Major public infrastructure activity will double in the next three years but Australia risks not having the workforce or materials to deliver it.
Infrastructure Australia, an independent government adviser, predicts that by mid-2023 more than 105,000 jobs could go unfilled as governments attempt to deliver big infrastructure agendas worth $218 billion in the next five years.
A report released Tuesday expects peak shortages of 70,000 engineers, scientists and architects; 15,000 structural and civil trades; and 19,000 project management professionals.
The impact could be worse in Victoria, Tasmania and Queensland, which the report anticipates will need workforces twice their current sizes.
Infrastructure Australia chief Romilly Madew supported governments spending on projects as part of the national COVID-19 recovery but said the nation needed to be equipped to manage and deliver the work.
“This research further underscores the need for a coordinated project pipeline to manage capacity constraints and provide confidence and certainty for both industry and government,” Ms Madew said.
The report highlights border closures have played a role in looming skills shortages and suggests migration will address some of the challenges.
“However, even with migration playing a significant role, access to some skills, such as to civil engineers, are still likely to be inadequate,” the report says.
“This is due to the global nature of the talent pool, and strong global demand for these skills as countries around the world leverage infrastructure as part of post-COVID stimulus strategies.”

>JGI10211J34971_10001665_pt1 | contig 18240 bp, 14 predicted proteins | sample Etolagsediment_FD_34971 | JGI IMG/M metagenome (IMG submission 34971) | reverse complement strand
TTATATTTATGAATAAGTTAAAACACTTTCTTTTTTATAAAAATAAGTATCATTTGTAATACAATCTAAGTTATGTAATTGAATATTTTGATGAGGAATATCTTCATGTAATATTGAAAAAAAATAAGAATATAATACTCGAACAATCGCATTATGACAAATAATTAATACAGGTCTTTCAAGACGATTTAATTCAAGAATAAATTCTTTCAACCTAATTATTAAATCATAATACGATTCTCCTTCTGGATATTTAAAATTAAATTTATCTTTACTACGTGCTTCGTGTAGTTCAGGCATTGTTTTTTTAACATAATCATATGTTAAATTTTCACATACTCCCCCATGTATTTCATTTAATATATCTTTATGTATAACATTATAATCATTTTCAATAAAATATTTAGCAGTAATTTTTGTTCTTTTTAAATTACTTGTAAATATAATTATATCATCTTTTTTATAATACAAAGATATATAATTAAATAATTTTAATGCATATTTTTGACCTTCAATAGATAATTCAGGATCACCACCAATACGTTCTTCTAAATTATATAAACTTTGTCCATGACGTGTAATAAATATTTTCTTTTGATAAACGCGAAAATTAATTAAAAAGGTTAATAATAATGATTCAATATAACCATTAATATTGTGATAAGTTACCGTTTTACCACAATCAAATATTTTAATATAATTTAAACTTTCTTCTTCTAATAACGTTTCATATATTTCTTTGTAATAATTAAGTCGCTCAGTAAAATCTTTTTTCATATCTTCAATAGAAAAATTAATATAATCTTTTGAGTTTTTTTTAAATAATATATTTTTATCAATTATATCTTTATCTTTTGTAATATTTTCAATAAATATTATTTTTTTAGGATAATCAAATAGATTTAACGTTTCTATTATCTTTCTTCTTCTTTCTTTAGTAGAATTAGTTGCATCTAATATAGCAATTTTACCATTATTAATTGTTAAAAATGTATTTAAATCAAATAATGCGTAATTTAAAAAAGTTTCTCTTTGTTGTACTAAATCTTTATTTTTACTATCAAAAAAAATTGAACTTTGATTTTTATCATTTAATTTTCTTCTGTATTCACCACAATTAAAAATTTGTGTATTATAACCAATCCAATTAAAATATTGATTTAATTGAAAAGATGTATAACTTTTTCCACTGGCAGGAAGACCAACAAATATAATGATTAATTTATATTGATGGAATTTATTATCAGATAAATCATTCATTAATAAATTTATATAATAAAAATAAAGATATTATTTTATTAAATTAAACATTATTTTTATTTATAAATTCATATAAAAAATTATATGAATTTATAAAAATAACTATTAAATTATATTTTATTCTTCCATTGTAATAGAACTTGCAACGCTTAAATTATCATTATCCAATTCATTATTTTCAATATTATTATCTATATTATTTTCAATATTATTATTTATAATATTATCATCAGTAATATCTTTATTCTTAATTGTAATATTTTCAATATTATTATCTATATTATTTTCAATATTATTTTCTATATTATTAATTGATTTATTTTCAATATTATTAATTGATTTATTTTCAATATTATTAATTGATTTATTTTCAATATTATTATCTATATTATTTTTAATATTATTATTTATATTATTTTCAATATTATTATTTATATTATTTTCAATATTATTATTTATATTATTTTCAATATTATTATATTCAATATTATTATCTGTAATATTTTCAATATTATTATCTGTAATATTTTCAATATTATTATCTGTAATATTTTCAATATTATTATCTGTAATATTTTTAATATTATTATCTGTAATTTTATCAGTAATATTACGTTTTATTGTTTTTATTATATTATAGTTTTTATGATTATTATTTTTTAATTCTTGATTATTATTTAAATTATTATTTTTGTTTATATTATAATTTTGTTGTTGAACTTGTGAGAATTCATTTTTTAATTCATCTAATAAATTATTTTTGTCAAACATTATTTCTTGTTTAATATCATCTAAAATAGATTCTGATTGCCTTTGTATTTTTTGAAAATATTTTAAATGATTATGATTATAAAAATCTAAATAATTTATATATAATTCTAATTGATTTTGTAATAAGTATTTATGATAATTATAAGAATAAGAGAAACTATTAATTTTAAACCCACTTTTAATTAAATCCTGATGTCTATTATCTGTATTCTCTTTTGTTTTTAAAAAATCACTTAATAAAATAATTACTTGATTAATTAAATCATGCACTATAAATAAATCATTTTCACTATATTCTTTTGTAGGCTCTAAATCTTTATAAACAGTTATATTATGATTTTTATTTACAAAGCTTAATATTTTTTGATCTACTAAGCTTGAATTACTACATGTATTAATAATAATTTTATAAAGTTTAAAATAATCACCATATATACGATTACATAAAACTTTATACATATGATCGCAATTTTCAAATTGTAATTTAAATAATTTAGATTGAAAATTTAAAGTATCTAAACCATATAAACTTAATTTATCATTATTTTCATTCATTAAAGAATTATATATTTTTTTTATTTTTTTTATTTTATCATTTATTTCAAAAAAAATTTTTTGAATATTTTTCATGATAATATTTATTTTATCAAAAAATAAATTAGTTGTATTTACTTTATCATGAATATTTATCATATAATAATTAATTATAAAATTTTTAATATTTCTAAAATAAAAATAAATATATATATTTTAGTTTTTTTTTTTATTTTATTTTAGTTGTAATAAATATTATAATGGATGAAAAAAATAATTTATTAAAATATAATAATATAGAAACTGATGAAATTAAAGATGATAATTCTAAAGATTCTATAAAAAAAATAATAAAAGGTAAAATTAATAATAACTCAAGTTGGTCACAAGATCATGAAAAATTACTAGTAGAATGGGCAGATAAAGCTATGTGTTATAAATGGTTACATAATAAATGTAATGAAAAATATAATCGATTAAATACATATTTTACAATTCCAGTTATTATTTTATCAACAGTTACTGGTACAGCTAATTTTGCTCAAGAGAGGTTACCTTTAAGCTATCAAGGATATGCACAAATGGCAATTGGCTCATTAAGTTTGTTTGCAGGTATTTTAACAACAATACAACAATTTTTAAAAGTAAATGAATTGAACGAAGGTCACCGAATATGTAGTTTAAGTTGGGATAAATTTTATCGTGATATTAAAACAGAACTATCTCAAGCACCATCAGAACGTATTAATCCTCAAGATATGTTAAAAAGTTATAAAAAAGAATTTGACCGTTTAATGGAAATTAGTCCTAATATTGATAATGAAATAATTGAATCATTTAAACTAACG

Pressure on supply for materials, plant and equipment is also due to rise, with the average demand for materials expected to be 30% more between 2021 and 2023.
The report suggests good management can smooth the project pipeline, that better front-end engineering and design can improve investment decision-making and risk management, and that increased collaboration between government and industry is needed to grow capacity and capability.
“The challenge of driving a step-change in infrastructure productivity and innovation is a shared one – it cannot be solved by governments or industry alone,” Madew said.
The report also calls for increased public sector capacity and capability to “recognise the legitimate, but differing roles of each level of government in the delivery of the infrastructure pipeline”.
The research, coined Infrastructure Australia’s Infrastructure Market Capacity report, is the first time the agency has provided a comprehensive understanding of the supply and demand of the skills and materials needed to deliver Australia’s infrastructure pipeline.
It will be launched virtually on Wednesday at 11.30am.